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Monday, March 22, 2010

Dwell's Rubbish

I love the effort of modular makers and designers have embarked on to make everyone feel stupid who doesn't buy their load of baloney about the brave new world of housing.

This Month's cover "Smarter. Cheaper. Faster" -implying that their side business of making factory built homes and selling them doesn't somehow affect their ability to be unbaised. And last year Builder Magazine thought a modular was the wave of the future, although someone forgot to tell the consumer.

The thing about modular prefab ready made kit homes is that the people behind these grand schemes to condescendingly force the modular into the main stream are missing the boat.

HOMEBUYERS AREN'T STUPID. You can't say it's cheaper when it's not. You can't say it's faster when it's not. You can't say it's Smarter, when it's not. People talk, and I know better than anyone that a pre fab home can't be built any quicker than a stick-built home unless you conveniently neglect about half the tradesmen involved in the process. You can fool some of the people some of the time, etc...

Look, pre fab is cool. I've looked into on several occasions. Pre Fab is compelling. Pre Fab is new. So I got nothing against it- I'm not some old stick-in-the-mud - I just think the Dwells, Versaci the architect and New World Homes have to come up with a better hook than faster, cheaper and smarter.

It's not any of those things and modular will never win market share because some marketing machine says it makes you smarter. That's so 2007.


  1. pre fab is NOT new .. you should do some research
    to see how long its actually been around. it is faster because of the factory ,non weather factor assembly line construction.and can be ordered with ( extras ). the only down side is the details or quality that most people expect when they build or buy a new home.some people are just fine with what is provided.modulars can be bought and ready for furniture within weeks.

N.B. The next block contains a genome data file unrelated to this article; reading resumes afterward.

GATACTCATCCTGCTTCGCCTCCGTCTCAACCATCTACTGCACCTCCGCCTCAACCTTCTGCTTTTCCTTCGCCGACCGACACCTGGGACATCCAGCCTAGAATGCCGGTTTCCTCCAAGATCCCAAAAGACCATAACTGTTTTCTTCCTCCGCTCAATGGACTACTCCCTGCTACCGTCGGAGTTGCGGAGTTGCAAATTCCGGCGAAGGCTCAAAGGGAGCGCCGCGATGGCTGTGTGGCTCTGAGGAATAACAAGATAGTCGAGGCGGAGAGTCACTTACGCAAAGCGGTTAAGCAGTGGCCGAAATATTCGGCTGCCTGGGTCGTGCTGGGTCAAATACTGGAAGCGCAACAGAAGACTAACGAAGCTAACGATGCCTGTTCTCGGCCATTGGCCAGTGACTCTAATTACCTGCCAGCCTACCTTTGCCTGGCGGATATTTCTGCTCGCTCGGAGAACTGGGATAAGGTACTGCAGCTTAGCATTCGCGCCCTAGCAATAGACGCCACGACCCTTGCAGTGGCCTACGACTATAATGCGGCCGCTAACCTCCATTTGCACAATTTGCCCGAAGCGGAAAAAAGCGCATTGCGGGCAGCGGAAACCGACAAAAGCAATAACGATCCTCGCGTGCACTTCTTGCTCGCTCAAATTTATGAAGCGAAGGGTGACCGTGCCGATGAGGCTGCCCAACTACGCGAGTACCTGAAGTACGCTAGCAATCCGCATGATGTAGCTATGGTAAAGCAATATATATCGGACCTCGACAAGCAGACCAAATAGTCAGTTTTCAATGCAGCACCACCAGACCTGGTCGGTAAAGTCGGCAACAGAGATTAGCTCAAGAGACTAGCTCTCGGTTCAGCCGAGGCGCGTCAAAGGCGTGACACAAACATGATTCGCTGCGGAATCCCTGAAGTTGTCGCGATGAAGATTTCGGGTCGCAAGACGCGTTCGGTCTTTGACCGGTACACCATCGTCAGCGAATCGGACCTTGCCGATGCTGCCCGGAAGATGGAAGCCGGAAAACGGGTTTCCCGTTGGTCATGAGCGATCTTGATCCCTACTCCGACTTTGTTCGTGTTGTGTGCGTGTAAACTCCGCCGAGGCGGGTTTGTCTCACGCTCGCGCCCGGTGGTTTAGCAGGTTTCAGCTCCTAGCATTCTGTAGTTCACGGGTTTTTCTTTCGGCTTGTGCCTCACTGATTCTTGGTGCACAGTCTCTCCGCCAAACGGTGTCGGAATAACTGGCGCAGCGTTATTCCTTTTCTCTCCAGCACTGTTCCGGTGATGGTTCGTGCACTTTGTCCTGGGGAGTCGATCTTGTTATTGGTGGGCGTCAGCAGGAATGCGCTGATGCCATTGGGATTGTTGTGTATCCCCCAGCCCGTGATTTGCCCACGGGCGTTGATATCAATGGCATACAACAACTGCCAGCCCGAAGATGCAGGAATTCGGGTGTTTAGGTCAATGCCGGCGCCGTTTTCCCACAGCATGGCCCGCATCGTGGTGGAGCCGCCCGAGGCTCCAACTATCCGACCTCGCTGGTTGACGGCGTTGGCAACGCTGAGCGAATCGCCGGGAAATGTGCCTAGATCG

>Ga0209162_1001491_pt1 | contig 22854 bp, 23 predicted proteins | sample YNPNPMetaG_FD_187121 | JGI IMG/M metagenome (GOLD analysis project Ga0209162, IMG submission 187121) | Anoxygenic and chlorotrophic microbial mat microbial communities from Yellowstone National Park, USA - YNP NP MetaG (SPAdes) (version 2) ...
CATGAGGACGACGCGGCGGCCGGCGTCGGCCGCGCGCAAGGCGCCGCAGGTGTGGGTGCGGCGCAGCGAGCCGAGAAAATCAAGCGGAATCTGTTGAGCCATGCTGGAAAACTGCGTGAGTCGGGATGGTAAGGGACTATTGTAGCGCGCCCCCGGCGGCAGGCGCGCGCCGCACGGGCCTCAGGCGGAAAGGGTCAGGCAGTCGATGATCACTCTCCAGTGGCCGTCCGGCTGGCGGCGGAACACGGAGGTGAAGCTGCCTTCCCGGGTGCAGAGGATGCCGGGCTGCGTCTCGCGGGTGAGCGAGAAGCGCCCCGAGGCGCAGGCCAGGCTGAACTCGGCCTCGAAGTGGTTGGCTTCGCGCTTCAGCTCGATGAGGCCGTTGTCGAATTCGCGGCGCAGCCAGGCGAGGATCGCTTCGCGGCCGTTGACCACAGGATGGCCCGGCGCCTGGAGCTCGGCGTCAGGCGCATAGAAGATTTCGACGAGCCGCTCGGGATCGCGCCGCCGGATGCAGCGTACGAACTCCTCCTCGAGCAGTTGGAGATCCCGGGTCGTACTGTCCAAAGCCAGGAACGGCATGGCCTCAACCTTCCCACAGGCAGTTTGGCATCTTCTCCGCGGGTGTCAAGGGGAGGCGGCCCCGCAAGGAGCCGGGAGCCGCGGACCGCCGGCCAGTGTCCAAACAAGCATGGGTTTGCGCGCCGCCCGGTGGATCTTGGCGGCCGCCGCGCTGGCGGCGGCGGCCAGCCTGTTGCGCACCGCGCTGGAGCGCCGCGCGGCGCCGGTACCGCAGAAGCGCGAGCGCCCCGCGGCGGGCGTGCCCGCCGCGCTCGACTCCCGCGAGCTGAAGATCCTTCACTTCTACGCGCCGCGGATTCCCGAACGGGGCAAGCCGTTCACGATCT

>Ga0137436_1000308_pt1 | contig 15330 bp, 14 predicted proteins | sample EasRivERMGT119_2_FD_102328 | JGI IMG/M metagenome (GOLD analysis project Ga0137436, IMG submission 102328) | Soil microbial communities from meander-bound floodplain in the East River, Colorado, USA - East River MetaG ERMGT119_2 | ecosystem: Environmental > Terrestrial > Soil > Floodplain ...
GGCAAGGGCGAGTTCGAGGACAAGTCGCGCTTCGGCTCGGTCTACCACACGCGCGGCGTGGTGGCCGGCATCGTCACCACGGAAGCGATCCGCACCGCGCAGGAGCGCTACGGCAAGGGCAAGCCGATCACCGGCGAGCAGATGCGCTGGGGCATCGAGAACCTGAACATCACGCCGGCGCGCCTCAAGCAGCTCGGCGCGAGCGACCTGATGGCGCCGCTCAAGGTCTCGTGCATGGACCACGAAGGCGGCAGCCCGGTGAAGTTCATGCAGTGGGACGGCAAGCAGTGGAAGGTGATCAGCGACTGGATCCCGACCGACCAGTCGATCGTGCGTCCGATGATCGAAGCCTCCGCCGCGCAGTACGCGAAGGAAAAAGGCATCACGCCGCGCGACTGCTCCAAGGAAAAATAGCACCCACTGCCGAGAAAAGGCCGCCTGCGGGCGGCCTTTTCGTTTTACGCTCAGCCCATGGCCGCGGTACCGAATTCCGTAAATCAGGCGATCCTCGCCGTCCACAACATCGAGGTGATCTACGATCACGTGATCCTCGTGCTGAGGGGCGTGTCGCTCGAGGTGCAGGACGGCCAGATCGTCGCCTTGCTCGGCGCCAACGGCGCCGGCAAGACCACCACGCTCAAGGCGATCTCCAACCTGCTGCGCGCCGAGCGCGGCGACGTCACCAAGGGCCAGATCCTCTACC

before you read an article or two and suddenly become an expert do your homework.

  2. I like Dwell, but the complete absence of pricing is annoying, if not downright disingenuous. I agree that prefab does not mean cheaper. That was the initial rallying cry (ex editor of Dwell's book for one) but it has not panned out that way. Take Rocio Romero's LV house. I really like it, and the kit is like $45k. But look at the site and you will see homeowner builds running to $400-$500k. Any consults with Rocio herself, and the clock as well as the ATM start ticking. A few hardy souls have done a sub $200k build through creative managing of costs, being their own GC, but this is outside of what most people will do. If someone who was capable, knew what they were doing, and had access to competent skillsets, ie you Chuck, managed the process, you would have a nice little business, building rustic farmhouses for one niche, while providing modernist prefabs for another niche.

  3. OMG - I love comments, so thanks people.